The Inevitable End of Zero Hour Contracts?

Zero Hour Contract Controversy

Zero hour contracts have often been a topic of controversy, especially within the HR sector. But with an overwhelming 1.7 million employed on zero hour contracts in 2017, they are still a force to be reckoned with in the UK and will continue to have a significant impact on the labour market.

On one hand they can be seen as advantageous for companies that require a high level of flexibility. This is due to the frequent changes in demand, for example within the hospitality sector. As well as appealing to employees who appreciate the flexibility of working whenever they can, such as students. Who according to the CIPD make up one-quarter of zero-hour contract employees.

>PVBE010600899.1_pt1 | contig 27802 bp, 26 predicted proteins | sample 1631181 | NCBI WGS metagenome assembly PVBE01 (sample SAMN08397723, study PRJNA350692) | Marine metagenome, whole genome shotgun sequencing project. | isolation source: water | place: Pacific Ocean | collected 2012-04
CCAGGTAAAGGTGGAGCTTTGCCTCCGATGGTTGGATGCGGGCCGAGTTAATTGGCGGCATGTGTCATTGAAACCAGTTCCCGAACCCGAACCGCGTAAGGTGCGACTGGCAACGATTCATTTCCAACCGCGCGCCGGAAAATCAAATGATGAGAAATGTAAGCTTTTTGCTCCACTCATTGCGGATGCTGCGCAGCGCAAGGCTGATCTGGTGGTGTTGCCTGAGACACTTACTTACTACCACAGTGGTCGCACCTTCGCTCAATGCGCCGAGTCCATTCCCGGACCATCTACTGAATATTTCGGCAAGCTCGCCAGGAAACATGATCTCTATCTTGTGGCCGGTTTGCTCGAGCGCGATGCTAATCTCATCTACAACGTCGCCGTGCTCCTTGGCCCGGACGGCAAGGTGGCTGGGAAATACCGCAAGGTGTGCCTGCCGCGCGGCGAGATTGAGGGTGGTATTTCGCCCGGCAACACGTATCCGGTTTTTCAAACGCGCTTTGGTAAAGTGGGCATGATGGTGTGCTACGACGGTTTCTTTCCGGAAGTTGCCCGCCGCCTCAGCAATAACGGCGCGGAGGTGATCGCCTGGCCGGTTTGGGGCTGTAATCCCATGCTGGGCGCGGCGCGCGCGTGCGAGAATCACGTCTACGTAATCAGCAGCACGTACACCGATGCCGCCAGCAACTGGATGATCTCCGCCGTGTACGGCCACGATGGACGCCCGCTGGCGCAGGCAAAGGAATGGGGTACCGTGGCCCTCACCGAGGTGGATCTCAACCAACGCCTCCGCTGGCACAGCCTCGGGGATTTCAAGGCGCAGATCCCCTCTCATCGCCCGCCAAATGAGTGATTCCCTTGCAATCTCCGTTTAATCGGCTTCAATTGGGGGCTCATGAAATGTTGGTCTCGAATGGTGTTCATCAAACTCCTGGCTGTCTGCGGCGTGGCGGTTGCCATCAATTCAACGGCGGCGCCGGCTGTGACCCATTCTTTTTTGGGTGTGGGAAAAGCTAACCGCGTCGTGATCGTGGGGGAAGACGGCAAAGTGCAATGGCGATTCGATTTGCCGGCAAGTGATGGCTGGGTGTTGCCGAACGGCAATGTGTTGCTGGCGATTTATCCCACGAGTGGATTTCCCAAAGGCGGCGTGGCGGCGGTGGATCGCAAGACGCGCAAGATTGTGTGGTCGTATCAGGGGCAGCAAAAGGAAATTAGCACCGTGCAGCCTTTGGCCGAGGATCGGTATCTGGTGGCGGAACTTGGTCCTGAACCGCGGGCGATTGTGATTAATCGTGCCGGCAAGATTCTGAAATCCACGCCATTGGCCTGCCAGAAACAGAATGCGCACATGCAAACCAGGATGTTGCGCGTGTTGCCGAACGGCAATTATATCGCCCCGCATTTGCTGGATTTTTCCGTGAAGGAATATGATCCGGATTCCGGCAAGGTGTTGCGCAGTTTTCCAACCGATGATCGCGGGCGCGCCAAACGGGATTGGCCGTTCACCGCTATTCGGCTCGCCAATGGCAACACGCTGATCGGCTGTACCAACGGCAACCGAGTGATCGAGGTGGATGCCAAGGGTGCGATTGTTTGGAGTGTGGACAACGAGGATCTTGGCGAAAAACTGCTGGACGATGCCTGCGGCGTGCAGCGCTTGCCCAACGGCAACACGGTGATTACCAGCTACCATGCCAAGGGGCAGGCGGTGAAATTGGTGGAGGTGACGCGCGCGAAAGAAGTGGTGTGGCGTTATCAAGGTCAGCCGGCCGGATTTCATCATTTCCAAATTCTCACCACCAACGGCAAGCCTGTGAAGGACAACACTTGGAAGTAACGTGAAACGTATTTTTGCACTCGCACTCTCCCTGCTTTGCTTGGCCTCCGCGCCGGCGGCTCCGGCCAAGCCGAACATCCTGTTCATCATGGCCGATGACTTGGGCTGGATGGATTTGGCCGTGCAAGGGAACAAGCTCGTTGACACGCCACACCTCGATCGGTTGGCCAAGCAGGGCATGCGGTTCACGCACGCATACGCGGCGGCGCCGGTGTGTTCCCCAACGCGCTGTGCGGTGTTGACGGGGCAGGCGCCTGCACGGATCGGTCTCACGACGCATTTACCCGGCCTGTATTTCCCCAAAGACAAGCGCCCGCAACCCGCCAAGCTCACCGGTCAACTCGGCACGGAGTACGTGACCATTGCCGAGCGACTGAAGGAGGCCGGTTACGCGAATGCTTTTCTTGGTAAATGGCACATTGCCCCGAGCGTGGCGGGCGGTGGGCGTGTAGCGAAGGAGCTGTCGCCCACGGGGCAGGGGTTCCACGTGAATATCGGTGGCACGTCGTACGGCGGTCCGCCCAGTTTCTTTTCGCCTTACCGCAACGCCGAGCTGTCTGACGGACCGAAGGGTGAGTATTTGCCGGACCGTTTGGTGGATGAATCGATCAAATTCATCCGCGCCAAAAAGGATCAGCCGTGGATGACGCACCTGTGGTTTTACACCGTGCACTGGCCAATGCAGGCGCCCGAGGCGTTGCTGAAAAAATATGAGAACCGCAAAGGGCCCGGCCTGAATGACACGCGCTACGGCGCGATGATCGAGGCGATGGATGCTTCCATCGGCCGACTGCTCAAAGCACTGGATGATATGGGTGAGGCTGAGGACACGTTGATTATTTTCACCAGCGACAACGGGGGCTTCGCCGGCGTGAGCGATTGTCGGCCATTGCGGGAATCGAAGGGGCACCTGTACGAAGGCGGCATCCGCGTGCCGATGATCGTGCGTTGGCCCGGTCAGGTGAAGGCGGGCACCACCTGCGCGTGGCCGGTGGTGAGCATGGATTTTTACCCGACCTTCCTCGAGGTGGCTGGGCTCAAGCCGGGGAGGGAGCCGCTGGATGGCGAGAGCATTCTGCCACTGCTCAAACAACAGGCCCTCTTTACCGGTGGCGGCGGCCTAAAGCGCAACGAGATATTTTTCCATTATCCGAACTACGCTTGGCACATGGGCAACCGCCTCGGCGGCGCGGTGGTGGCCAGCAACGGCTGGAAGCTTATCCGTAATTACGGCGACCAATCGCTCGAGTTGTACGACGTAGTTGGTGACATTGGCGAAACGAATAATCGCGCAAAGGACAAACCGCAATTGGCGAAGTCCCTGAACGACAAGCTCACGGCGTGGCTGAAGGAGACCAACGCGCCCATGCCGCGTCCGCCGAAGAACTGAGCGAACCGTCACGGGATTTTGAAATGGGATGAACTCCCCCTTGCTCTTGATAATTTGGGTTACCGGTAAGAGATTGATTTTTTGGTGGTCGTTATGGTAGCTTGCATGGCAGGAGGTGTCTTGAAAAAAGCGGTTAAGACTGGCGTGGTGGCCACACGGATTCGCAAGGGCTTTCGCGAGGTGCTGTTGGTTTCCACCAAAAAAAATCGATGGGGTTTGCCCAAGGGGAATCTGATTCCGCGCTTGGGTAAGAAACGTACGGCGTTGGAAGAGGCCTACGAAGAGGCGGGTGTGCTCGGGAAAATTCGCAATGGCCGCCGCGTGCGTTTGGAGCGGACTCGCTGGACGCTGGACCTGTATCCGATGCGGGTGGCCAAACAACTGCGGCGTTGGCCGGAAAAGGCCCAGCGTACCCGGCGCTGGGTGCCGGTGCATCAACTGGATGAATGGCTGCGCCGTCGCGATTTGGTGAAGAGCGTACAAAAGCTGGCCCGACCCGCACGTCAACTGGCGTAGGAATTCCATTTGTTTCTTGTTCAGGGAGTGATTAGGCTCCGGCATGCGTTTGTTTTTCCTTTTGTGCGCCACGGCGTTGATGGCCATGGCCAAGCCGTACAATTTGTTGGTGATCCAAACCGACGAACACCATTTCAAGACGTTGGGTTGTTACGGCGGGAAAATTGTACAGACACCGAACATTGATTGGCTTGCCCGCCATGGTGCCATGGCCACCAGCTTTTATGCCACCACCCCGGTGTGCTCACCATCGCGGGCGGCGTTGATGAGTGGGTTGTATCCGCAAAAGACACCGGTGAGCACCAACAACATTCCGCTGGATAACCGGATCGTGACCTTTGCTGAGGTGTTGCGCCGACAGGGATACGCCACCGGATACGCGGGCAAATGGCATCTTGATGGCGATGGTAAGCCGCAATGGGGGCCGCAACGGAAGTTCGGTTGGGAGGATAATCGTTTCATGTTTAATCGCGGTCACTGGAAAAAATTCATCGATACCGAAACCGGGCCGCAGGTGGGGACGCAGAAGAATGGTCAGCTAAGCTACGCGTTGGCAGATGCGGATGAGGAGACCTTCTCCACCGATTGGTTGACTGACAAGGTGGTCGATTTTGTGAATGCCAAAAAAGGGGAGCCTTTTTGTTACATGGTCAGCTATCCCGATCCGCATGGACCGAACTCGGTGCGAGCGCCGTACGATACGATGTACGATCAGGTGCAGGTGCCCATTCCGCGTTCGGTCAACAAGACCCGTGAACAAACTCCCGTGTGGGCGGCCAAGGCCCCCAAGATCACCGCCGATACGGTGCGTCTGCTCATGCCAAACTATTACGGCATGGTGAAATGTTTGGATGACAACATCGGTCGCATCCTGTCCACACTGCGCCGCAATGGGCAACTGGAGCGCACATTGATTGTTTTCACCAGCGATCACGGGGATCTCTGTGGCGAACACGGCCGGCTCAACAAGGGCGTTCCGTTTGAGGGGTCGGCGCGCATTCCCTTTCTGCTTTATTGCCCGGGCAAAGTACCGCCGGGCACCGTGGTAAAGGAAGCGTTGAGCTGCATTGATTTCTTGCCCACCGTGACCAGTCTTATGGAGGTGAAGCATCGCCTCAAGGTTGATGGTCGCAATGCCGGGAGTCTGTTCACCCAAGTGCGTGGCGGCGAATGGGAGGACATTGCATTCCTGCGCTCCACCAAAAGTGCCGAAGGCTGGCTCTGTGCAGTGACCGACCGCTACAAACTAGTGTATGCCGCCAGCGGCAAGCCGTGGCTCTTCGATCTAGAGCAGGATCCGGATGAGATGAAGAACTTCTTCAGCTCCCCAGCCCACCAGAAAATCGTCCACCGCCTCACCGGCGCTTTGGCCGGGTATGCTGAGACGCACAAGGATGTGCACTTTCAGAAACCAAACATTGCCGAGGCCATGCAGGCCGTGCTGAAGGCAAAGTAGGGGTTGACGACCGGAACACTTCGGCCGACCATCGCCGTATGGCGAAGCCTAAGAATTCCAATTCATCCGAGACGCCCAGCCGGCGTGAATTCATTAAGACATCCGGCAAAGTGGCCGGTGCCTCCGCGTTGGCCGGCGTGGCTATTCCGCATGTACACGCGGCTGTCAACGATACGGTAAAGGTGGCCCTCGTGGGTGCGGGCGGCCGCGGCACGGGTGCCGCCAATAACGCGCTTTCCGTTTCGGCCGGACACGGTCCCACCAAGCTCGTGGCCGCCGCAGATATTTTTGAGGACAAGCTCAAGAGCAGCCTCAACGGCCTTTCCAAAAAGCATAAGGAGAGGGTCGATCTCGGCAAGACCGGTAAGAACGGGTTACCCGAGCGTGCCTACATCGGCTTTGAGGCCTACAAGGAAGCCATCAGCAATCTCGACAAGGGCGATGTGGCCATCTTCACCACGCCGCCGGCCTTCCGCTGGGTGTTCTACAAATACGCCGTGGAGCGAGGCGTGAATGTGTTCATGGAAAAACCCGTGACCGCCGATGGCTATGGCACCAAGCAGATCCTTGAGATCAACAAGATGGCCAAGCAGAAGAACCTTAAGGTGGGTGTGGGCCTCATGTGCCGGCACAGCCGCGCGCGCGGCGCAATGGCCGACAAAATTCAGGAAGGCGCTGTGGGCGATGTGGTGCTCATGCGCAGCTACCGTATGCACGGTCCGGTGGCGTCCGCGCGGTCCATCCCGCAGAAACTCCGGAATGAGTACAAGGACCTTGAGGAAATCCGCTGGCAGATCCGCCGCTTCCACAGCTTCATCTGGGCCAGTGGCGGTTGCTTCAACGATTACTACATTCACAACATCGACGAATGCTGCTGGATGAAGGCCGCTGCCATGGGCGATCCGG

In Contrast, we are often reminded by the critics of the zero-hour contract that the system itself is flawed. With companies being given the opportunity to exploit workers and provide an unstable working environment that can lead to potential problems such as a lack of ability for the employees to support themselves financially.

Anticipated End of Zero Hour Contracts Looming

However things surrounding the debated topic of zero hour contracts may soon be resolved. As a recent pursuit by Scottish MP Chris Stephens has introduced a Workers Rights Bill that would ban zero hours contracts. Except for circumstances in which the contract was agreed with the individuals trade union and the definition of the employee’s status as a worker is more clear, which may enable the use of zero hour contracts to be more effective and minimise the risk of exploitation.

Unfortunately for the supporters of the new Workers Rights Bill, in order for the Private Members Bills to become law support of the government is usually required. This could suggest that it’s still a long way till we see the end of the controversial zero-hours contracts, but may not be as long for the appropriate adaptations to be made to make sure the system is fair and effective.